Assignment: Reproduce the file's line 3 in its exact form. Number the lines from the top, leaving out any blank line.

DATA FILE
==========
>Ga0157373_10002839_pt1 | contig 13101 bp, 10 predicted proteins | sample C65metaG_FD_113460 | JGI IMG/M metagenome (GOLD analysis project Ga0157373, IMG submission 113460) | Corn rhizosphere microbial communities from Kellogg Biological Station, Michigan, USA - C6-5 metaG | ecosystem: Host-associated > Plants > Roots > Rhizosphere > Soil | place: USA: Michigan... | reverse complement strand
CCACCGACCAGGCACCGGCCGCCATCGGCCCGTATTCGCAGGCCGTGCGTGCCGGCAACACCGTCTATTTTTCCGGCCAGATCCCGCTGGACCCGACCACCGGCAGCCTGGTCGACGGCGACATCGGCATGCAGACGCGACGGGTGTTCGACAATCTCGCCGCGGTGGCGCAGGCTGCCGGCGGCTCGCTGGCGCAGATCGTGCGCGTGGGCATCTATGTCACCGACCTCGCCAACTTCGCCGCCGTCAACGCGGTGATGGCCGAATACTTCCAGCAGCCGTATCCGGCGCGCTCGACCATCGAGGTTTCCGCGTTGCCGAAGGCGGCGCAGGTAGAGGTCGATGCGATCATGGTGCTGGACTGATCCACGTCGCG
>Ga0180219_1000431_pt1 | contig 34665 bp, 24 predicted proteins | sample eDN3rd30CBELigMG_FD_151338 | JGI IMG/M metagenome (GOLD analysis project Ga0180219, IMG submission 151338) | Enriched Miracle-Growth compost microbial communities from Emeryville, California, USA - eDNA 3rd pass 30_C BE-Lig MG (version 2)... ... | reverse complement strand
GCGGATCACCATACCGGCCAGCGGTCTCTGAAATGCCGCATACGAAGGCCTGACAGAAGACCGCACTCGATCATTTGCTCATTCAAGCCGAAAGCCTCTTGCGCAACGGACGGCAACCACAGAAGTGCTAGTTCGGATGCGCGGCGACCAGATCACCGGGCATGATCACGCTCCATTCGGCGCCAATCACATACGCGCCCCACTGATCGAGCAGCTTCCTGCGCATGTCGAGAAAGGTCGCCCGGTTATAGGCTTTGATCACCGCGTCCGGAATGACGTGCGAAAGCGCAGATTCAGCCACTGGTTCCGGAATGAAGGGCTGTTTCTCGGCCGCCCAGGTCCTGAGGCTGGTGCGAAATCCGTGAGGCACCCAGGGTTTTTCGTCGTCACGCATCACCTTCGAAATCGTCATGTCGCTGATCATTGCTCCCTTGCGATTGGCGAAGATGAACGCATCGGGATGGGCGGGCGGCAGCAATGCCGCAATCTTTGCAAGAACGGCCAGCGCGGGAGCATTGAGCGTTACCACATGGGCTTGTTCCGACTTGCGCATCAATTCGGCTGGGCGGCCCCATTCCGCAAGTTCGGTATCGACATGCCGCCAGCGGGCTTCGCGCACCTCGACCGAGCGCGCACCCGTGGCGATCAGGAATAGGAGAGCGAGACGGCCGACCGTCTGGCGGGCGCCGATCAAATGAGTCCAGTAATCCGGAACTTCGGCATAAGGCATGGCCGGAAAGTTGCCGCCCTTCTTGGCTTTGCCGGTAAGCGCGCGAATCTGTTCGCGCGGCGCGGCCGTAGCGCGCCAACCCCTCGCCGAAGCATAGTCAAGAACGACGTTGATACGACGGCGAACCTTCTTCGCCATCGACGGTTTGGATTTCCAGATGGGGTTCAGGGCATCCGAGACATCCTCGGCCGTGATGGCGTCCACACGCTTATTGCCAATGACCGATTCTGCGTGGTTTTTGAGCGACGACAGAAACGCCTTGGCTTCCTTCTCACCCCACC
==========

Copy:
>Ga0180219_1000431_pt1 | contig 34665 bp, 24 predicted proteins | sample eDN3rd30CBELigMG_FD_151338 | JGI IMG/M metagenome (GOLD analysis project Ga0180219, IMG submission 151338) | Enriched Miracle-Growth compost microbial communities from Emeryville, California, USA - eDNA 3rd pass 30_C BE-Lig MG (version 2)... ... | reverse complement strand